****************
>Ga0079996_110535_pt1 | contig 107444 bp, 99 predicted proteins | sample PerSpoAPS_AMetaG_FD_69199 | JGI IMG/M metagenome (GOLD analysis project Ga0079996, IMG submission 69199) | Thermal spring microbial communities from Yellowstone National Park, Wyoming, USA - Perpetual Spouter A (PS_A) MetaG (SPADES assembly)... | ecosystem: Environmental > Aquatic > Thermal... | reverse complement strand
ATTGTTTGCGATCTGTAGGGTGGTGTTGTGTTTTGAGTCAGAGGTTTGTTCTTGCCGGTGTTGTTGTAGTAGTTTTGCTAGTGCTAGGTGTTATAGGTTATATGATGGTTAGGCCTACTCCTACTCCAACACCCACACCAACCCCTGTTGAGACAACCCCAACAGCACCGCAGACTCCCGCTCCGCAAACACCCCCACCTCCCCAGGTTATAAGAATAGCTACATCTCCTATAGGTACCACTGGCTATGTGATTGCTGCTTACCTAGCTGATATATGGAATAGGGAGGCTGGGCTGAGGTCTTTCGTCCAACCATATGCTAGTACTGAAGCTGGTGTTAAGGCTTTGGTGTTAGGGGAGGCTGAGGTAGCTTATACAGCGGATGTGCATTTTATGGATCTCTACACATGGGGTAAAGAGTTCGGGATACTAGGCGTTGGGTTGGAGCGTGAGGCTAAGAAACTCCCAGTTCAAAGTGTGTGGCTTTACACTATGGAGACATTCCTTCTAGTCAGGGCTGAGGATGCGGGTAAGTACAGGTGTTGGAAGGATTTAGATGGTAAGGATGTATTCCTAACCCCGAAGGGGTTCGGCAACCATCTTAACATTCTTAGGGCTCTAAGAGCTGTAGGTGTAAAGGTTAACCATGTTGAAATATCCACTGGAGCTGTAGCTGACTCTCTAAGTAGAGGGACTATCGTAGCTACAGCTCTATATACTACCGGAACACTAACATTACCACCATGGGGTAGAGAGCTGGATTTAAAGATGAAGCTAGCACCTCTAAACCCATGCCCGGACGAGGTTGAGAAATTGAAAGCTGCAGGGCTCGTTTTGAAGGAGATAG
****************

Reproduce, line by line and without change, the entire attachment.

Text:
>Ga0079996_110535_pt1 | contig 107444 bp, 99 predicted proteins | sample PerSpoAPS_AMetaG_FD_69199 | JGI IMG/M metagenome (GOLD analysis project Ga0079996, IMG submission 69199) | Thermal spring microbial communities from Yellowstone National Park, Wyoming, USA - Perpetual Spouter A (PS_A) MetaG (SPADES assembly)... | ecosystem: Environmental > Aquatic > Thermal... | reverse complement strand
ATTGTTTGCGATCTGTAGGGTGGTGTTGTGTTTTGAGTCAGAGGTTTGTTCTTGCCGGTGTTGTTGTAGTAGTTTTGCTAGTGCTAGGTGTTATAGGTTATATGATGGTTAGGCCTACTCCTACTCCAACACCCACACCAACCCCTGTTGAGACAACCCCAACAGCACCGCAGACTCCCGCTCCGCAAACACCCCCACCTCCCCAGGTTATAAGAATAGCTACATCTCCTATAGGTACCACTGGCTATGTGATTGCTGCTTACCTAGCTGATATATGGAATAGGGAGGCTGGGCTGAGGTCTTTCGTCCAACCATATGCTAGTACTGAAGCTGGTGTTAAGGCTTTGGTGTTAGGGGAGGCTGAGGTAGCTTATACAGCGGATGTGCATTTTATGGATCTCTACACATGGGGTAAAGAGTTCGGGATACTAGGCGTTGGGTTGGAGCGTGAGGCTAAGAAACTCCCAGTTCAAAGTGTGTGGCTTTACACTATGGAGACATTCCTTCTAGTCAGGGCTGAGGATGCGGGTAAGTACAGGTGTTGGAAGGATTTAGATGGTAAGGATGTATTCCTAACCCCGAAGGGGTTCGGCAACCATCTTAACATTCTTAGGGCTCTAAGAGCTGTAGGTGTAAAGGTTAACCATGTTGAAATATCCACTGGAGCTGTAGCTGACTCTCTAAGTAGAGGGACTATCGTAGCTACAGCTCTATATACTACCGGAACACTAACATTACCACCATGGGGTAGAGAGCTGGATTTAAAGATGAAGCTAGCACCTCTAAACCCATGCCCGGACGAGGTTGAGAAATTGAAAGCTGCAGGGCTCGTTTTGAAGGAGATAG